He has seen what his predecessors can do, and for that Robin Ventura isn’t too concerned about Jose Abreu’s adjustment to the majors.
The White Sox manager said on a conference call on Tuesday he’s excited to have the services of Abreu, who finalized a six-year, $68-million deal with the team. Though he doesn’t have a ton of familiarity with the 26-year-old slugger beyond scouts’ reports and video, Ventura believes Abreu can make as smooth of a transition as those performed by Yoenis Cespedes of the Oakland A’s and the Los Angeles Dodgers’ Yaisel Puig.
Some reports have suggested Abreu may have difficulty making the adjustment from Cuba to the majors. Others believe Abreu’s perceived lack of bat speed on inside pitches might hurt him as well.
“He’s more polished than just a power hitter,” Ventura said. “He’s playing against some pretty good talent. You go by the precedent that has been set by guys that have come over recently — that where he’s playing, and what you’re seeing can translate into the majors leagues. What and how much, that’s up to him and how he produces. ... It’s risky to have any free agent. But you’re going by his age and the future and what you’re willing to go after. He’s going to have an opportunity, and hopefully he’ll be fun to watch.”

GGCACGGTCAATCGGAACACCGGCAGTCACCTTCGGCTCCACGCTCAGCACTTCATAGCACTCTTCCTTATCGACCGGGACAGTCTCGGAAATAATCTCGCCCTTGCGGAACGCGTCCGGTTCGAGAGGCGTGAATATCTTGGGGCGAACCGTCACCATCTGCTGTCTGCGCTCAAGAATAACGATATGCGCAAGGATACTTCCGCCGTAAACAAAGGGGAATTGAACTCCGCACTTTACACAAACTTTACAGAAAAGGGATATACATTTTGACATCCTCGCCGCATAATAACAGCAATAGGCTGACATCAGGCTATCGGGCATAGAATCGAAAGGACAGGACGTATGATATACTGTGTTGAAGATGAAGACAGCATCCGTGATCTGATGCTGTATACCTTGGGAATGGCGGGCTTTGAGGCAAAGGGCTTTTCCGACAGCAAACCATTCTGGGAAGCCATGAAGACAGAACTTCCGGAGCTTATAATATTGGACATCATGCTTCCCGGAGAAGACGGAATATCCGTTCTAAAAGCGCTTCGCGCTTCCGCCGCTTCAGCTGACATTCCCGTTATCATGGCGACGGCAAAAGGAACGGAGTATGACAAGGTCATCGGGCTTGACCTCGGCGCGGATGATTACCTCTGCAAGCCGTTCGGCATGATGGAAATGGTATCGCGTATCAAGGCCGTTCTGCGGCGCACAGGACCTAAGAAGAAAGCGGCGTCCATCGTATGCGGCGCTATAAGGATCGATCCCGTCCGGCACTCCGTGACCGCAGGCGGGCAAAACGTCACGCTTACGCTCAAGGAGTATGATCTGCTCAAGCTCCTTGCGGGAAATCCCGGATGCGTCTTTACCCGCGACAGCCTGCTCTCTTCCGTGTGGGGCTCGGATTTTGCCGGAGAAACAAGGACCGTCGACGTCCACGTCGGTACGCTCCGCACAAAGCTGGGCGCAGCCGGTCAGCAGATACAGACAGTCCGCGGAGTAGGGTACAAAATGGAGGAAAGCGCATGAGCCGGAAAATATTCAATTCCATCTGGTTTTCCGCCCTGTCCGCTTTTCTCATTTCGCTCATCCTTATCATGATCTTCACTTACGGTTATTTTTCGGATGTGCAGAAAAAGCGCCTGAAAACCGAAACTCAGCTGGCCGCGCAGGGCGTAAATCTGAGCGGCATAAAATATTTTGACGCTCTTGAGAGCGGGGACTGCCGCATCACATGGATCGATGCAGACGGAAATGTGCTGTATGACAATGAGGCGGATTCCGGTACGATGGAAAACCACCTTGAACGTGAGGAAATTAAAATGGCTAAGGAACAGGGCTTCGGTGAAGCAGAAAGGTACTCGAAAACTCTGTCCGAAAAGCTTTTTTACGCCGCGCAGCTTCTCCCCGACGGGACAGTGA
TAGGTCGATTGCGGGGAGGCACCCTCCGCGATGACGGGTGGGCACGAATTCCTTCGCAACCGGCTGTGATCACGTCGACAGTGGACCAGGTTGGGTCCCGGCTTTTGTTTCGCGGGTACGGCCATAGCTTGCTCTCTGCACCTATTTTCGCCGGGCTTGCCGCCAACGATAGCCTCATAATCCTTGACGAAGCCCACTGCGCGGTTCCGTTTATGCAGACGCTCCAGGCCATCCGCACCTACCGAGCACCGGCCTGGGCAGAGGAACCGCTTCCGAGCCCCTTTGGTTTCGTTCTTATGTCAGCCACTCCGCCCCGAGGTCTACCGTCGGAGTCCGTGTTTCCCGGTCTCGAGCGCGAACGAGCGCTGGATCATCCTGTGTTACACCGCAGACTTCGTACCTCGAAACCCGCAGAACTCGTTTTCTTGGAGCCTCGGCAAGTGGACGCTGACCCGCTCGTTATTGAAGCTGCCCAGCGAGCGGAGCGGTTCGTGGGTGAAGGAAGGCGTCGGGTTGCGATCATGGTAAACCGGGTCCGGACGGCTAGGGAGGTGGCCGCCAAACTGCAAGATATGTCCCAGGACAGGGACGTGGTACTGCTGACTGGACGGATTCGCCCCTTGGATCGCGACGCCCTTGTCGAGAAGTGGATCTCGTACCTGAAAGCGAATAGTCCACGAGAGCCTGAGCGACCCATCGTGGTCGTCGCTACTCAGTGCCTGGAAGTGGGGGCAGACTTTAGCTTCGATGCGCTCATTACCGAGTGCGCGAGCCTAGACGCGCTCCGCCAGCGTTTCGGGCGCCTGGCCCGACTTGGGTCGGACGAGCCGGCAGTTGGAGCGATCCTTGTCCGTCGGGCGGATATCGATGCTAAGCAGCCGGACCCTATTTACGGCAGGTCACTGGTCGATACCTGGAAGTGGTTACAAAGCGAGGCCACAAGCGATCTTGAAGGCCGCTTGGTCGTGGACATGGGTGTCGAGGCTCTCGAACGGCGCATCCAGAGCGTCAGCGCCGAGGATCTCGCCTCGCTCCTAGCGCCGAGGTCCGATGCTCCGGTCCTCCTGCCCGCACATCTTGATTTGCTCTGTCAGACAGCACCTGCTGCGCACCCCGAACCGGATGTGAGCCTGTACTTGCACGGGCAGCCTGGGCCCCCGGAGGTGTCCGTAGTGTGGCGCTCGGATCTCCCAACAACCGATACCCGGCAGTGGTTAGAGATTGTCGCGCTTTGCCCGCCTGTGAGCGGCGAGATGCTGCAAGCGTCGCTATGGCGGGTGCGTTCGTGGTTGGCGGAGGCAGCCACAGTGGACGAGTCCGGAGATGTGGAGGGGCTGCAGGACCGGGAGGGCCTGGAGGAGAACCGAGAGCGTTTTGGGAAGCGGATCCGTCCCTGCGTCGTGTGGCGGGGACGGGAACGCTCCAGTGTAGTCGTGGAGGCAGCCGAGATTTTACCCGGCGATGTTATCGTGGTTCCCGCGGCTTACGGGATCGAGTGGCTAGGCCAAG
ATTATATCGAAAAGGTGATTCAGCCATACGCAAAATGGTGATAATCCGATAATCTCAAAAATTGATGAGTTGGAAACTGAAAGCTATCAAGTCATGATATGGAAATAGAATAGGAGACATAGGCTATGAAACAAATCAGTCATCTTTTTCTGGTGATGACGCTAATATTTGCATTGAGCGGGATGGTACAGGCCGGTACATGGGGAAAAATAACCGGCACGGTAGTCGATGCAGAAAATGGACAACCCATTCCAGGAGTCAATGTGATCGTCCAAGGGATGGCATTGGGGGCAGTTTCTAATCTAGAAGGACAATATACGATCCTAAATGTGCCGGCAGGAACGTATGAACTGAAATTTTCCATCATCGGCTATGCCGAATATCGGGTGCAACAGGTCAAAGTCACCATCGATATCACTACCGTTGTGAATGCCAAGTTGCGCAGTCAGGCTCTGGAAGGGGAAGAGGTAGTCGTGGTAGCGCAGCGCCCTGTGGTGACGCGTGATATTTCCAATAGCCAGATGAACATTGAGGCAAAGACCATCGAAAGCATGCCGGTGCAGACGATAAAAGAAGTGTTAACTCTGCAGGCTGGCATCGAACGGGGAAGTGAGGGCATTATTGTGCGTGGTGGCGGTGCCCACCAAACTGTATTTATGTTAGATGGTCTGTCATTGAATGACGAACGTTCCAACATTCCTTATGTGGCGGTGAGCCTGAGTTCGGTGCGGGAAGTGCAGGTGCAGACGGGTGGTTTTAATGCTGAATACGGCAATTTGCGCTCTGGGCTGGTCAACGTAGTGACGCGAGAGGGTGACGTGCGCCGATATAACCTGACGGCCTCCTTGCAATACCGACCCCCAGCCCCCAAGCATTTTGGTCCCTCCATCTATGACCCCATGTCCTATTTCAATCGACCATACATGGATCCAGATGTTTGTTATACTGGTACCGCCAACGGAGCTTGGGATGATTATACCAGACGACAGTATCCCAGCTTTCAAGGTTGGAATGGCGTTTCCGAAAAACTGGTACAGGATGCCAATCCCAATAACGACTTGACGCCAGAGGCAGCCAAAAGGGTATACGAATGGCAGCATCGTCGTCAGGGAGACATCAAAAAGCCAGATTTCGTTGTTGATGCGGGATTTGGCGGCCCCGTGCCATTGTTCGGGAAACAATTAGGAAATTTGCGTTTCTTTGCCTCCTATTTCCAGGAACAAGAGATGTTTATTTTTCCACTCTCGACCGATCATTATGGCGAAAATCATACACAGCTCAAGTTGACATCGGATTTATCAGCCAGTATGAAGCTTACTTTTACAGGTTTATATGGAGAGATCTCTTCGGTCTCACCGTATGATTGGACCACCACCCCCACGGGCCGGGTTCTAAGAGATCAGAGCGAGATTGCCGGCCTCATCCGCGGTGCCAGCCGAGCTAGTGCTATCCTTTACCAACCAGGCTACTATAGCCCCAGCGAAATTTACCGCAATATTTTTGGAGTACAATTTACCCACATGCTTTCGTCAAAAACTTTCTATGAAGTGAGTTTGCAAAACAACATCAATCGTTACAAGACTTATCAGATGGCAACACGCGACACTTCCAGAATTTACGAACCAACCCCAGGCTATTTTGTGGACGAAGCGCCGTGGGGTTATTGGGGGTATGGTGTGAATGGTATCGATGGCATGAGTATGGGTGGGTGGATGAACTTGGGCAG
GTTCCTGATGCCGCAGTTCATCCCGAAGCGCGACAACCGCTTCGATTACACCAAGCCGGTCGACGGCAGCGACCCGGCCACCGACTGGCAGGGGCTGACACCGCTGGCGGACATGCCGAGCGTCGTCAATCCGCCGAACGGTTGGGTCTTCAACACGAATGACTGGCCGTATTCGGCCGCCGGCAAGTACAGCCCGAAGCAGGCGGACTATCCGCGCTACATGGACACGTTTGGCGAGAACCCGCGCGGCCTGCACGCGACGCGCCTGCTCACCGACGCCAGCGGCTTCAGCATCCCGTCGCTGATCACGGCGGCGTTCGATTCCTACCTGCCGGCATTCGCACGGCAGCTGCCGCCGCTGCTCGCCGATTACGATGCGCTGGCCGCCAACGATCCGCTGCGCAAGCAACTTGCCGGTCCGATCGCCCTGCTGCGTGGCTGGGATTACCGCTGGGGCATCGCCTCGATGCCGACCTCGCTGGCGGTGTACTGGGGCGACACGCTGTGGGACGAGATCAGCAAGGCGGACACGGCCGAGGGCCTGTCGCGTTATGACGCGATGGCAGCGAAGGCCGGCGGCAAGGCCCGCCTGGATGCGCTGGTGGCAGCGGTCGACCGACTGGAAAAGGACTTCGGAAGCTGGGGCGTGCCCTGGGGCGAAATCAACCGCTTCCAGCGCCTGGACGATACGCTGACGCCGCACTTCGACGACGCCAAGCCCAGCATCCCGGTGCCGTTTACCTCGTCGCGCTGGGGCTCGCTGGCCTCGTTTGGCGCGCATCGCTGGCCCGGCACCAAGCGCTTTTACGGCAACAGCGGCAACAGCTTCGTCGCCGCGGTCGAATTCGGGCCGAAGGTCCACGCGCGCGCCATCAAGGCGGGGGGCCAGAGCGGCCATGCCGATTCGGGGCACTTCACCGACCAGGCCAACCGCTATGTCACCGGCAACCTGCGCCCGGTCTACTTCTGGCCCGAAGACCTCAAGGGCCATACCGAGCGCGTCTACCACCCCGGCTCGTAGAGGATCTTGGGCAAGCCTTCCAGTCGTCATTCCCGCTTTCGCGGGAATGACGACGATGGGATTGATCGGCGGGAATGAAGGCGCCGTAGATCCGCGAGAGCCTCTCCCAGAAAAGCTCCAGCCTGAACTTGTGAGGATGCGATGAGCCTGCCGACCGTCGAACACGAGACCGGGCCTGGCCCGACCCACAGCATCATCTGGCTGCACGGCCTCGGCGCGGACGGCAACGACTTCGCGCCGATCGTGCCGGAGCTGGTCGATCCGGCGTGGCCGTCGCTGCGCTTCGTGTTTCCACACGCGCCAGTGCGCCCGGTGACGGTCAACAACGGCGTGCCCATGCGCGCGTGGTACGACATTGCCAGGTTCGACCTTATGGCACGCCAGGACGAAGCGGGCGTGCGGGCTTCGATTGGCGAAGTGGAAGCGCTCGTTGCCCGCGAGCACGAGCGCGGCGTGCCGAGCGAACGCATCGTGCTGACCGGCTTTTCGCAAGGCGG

Venutra believes the addition of Abreu, who is known for his power and disciplined eye at the plate, along with outfielder Avisail Garcia can help energize an offense that slumped all season in 2013. The team finished last in the American League with 598 runs, its lowest since the 1980 squad scored 587. The White Sox scored three runs or fewer in 82 of 162 games last season, a performance that led to the September dismissal of hitting coach Jeff Manto.
Ventura applauded the work of general manager Rick Hahn for the acquisitions of Abreu, 26, and Garcia, 22, knowing they could man the middle of the order for years to come.
“That was one of things we wanted to address is being able to score runs,” Ventura said. “You get a talent like Avi and going forward a player like Jose, it’s steps in the right direction not only for now but the future, too. You’re getting players at an age when you’re not just seeing them for one year and it’s a stop-gap thing. We’re looking more for helping us now and in the future. I think Rick has done a great job of being able to do that.”